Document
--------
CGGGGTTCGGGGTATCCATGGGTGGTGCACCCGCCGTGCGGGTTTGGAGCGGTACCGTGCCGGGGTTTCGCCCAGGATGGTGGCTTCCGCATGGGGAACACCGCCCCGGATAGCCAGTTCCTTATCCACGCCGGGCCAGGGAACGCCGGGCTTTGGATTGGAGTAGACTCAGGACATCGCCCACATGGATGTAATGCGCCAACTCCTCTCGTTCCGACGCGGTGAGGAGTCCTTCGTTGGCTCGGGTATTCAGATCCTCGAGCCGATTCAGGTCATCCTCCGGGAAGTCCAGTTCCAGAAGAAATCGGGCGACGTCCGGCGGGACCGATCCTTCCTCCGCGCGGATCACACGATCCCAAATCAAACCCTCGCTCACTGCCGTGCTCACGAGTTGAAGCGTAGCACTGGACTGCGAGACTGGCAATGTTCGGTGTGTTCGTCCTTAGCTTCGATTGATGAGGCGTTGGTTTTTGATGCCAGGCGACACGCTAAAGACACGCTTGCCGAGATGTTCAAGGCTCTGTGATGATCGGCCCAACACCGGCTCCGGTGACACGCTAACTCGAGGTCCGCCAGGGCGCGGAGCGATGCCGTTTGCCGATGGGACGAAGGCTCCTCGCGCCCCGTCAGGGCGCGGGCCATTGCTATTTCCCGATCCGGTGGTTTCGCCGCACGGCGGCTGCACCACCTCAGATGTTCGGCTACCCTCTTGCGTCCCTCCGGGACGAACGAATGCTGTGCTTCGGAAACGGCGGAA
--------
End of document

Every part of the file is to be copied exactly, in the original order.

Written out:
CGGGGTTCGGGGTATCCATGGGTGGTGCACCCGCCGTGCGGGTTTGGAGCGGTACCGTGCCGGGGTTTCGCCCAGGATGGTGGCTTCCGCATGGGGAACACCGCCCCGGATAGCCAGTTCCTTATCCACGCCGGGCCAGGGAACGCCGGGCTTTGGATTGGAGTAGACTCAGGACATCGCCCACATGGATGTAATGCGCCAACTCCTCTCGTTCCGACGCGGTGAGGAGTCCTTCGTTGGCTCGGGTATTCAGATCCTCGAGCCGATTCAGGTCATCCTCCGGGAAGTCCAGTTCCAGAAGAAATCGGGCGACGTCCGGCGGGACCGATCCTTCCTCCGCGCGGATCACACGATCCCAAATCAAACCCTCGCTCACTGCCGTGCTCACGAGTTGAAGCGTAGCACTGGACTGCGAGACTGGCAATGTTCGGTGTGTTCGTCCTTAGCTTCGATTGATGAGGCGTTGGTTTTTGATGCCAGGCGACACGCTAAAGACACGCTTGCCGAGATGTTCAAGGCTCTGTGATGATCGGCCCAACACCGGCTCCGGTGACACGCTAACTCGAGGTCCGCCAGGGCGCGGAGCGATGCCGTTTGCCGATGGGACGAAGGCTCCTCGCGCCCCGTCAGGGCGCGGGCCATTGCTATTTCCCGATCCGGTGGTTTCGCCGCACGGCGGCTGCACCACCTCAGATGTTCGGCTACCCTCTTGCGTCCCTCCGGGACGAACGAATGCTGTGCTTCGGAAACGGCGGAA